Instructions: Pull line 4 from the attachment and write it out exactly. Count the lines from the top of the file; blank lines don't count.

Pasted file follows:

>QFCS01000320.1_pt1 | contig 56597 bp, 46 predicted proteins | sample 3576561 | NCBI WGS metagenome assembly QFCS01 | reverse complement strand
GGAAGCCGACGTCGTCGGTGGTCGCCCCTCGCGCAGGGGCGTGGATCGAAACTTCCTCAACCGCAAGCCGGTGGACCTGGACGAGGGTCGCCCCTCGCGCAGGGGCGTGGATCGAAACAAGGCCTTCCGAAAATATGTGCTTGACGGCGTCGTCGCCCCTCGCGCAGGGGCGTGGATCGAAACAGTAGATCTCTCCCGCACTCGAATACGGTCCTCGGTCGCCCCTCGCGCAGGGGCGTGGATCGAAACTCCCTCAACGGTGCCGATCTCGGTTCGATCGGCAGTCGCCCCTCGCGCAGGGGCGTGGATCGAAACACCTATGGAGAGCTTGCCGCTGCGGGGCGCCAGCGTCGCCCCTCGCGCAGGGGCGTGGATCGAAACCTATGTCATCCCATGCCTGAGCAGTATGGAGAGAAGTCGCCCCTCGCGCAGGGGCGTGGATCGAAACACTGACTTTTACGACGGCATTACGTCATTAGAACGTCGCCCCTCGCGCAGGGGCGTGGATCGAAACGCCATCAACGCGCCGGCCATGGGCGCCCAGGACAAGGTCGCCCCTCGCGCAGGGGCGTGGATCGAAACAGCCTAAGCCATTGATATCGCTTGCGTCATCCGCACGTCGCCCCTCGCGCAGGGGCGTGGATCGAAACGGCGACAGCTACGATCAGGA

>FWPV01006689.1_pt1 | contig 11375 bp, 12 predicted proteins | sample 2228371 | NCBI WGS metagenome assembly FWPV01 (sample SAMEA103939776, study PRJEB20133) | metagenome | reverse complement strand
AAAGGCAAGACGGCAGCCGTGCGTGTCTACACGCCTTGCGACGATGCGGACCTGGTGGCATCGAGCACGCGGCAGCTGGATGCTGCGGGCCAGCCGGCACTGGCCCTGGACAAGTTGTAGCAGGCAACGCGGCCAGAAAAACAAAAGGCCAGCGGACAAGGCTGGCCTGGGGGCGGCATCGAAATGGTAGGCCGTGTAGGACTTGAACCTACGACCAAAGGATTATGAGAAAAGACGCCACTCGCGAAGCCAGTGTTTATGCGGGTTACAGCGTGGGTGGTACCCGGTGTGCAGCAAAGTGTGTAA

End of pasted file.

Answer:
AAAGGCAAGACGGCAGCCGTGCGTGTCTACACGCCTTGCGACGATGCGGACCTGGTGGCATCGAGCACGCGGCAGCTGGATGCTGCGGGCCAGCCGGCACTGGCCCTGGACAAGTTGTAGCAGGCAACGCGGCCAGAAAAACAAAAGGCCAGCGGACAAGGCTGGCCTGGGGGCGGCATCGAAATGGTAGGCCGTGTAGGACTTGAACCTACGACCAAAGGATTATGAGAAAAGACGCCACTCGCGAAGCCAGTGTTTATGCGGGTTACAGCGTGGGTGGTACCCGGTGTGCAGCAAAGTGTGTAA